Fairly early in Robin Hood (2010, dir. Ridley Scott), King Richard the Lionhearted (Danny Huston) gets killed by a crossbow bolt during a siege. When Robin (Russell Crowe) tells a royal official about this, the man replies, “The king is dead; long live the king.” The same thing happens when Robin later tells the Queen Mother Eleanor (Eileen Atkins, doing a not too bad Katherine Hepburn impersonation). The sentence gets said, and Eleanor immediately moves to put Richard’s crown on her son John’s head.
“The king is dead; long live the king” is the sort of thing that people say in historical movies occasionally, but no one ever explains what it actually means. The now-standard wording was first used in 1422 in France, but the concept itself dates back further. The phrase encapsulates the legal principle, expressed in French, of le mort saisis le vif, which means “the dead seizes the living”. In this phrase, ‘seizes’ does not refer to grabbing something but rather to seisin, the legal right to possess landed property. The phrase means that the legal title to a property passes from the deceased to the deceased’s living heir at the moment of death. The instant the father dies, his son gains title to his property; there is no period where the property is left legally ownerless.
When applied to a king, the concept of le mort saisis le vif means that the crown and kingdom pass from the dead king to his heir at the moment of death, so that there is never a moment when the kingdom has no king. So the saying is really expressing that “the (old) king is dead; long live the (new) king.”
However, the concept of “the king is dead; long live the king” had not yet been articulated in England in 1199. It was first expressed as a principle in 1272, when Henry III died while his son and heir Edward was out of the country on the 8th Crusade. Fearing a civil war, when Henry died, the Royal Council declared “The throne shall never be empty; the country shall never be without a monarch.”To understand why the Council did this, you only have to look at the previous two centuries of royal successions. In 1066, William the Conqueror took the throne of England by conquest, claiming that he had inherited it from his distant cousin Edward the Confessor and that Harold Godwinson had usurped it. In 1087, William was succeed by his son William II Rufus, even though William had an older son, Robert Curthose. Rufus’ claim, as we’ll see, was based on the fact that William I had not been king of England when Robert was born. The fact that Rufus had Robert in captivity at the time also helped the claim. When Rufus died in a hunting accident (or was it?) in 1100, he was succeeded by his younger brother Henry I.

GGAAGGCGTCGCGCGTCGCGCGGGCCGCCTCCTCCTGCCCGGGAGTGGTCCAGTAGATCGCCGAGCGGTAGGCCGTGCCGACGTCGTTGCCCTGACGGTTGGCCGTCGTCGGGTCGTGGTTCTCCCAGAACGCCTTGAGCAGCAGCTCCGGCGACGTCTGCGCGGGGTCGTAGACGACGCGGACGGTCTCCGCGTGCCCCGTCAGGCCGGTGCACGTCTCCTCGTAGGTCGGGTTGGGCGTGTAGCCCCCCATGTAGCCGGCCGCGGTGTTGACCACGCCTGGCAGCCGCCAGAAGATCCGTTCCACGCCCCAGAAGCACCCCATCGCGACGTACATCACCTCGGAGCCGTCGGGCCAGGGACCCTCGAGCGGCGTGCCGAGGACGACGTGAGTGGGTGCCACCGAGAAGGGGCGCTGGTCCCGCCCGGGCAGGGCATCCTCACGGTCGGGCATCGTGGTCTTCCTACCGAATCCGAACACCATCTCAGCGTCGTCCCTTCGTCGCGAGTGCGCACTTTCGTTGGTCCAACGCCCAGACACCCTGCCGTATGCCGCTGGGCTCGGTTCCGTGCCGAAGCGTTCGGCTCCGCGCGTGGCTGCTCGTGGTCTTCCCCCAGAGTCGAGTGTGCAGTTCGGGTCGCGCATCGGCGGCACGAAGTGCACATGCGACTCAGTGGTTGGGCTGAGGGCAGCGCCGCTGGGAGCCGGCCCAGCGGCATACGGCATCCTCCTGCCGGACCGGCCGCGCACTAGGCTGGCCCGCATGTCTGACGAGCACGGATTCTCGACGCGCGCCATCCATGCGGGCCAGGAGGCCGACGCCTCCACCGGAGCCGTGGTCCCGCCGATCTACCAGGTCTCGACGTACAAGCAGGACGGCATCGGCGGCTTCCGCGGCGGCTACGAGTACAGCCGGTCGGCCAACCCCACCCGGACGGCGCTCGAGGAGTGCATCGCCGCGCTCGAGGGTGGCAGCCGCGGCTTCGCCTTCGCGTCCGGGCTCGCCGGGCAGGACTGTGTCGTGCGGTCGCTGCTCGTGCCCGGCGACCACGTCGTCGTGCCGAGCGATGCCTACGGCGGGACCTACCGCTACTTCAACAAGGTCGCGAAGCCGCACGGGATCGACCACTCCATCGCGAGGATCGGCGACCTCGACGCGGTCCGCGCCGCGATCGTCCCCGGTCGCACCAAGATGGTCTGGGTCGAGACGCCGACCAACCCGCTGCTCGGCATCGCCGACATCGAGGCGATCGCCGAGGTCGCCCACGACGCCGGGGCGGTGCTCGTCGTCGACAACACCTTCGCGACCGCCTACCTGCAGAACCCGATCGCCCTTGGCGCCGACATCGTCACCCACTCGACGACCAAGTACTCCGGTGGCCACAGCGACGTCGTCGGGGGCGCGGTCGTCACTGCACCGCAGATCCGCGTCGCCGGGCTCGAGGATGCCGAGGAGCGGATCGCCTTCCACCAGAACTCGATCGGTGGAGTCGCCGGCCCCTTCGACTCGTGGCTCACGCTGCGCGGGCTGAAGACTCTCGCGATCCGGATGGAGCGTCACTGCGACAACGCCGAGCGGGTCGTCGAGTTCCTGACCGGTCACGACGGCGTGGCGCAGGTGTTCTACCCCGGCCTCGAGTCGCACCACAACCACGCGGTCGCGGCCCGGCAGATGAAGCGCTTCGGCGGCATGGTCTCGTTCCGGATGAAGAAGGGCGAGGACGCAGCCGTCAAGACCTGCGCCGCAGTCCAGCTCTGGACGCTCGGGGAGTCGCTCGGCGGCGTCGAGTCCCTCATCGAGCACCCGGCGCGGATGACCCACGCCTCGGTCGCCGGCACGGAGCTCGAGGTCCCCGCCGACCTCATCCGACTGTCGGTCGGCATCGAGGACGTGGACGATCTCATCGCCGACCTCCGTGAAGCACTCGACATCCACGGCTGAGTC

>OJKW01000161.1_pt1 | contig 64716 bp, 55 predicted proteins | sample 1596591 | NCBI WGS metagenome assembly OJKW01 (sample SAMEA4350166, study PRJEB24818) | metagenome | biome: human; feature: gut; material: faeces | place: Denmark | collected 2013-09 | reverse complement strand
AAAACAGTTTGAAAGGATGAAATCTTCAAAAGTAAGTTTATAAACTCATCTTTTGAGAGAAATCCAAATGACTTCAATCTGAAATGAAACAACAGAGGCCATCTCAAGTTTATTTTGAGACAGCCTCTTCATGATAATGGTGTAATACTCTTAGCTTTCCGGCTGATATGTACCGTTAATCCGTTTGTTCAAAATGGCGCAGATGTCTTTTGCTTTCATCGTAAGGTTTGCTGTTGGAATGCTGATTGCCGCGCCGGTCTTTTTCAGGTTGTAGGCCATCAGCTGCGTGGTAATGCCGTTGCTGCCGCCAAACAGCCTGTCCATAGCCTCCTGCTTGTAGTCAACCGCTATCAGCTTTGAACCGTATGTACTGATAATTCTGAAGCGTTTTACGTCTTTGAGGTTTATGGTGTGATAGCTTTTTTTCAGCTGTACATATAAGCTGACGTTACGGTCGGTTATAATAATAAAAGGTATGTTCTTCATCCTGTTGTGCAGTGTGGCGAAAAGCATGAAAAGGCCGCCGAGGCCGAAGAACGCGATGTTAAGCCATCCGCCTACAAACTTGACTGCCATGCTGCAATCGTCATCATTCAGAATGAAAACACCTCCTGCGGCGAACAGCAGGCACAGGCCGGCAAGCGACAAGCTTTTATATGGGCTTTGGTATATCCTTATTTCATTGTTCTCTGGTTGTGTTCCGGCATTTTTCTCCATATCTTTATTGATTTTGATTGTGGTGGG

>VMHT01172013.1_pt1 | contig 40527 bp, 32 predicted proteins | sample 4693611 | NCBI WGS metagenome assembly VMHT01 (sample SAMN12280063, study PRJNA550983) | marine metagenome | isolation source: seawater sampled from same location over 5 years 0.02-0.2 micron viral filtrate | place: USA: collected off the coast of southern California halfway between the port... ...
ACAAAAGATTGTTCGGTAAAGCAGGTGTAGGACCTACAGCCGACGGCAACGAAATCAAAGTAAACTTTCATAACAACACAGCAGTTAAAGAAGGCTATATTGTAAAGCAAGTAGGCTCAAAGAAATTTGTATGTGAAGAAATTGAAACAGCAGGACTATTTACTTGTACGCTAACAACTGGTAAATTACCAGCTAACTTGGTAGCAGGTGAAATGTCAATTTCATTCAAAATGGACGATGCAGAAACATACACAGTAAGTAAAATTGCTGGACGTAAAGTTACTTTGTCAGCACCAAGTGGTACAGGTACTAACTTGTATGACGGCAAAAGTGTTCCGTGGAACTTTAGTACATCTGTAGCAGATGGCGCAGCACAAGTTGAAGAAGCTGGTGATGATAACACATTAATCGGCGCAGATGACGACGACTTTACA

Henry I’s only legitimate son William Adelin died in a shipwreck in 1120, and Henry spent the last 15 years of his life trying to orchestrate the succession of his daughter Matilda. But when Henry died in 1135, his nephew Stephen of Blois seized the throne and spent the next two decades fighting first Matilda and then her son Henry. Stephen finally reached a peace deal with Henry that allowed Stephen to stay king on the condition that he disinherit his son in favor of Henry. In 1154, Stephen died and Henry promptly became king as Henry II.
When Henry died in 1189, his son Richard took the throne. When Richard died, his brother John became king. When John died in the middle of a rebellion, his infant son Henry III was crowned, but it was a close thing because so much of the English nobility was hostile to John. So in 1272, when Henry died, in the previous two centuries there had only been one entirely stable father-to-son transmission of the crown (Henry II to Richard I). The Council articulated the principle of le mort saisis le vif to try to clarify the rules around the crown. Edward didn’t have to wait until his coronation to become king, because that event would be months in the future; rather, Edward was already king without knowing it.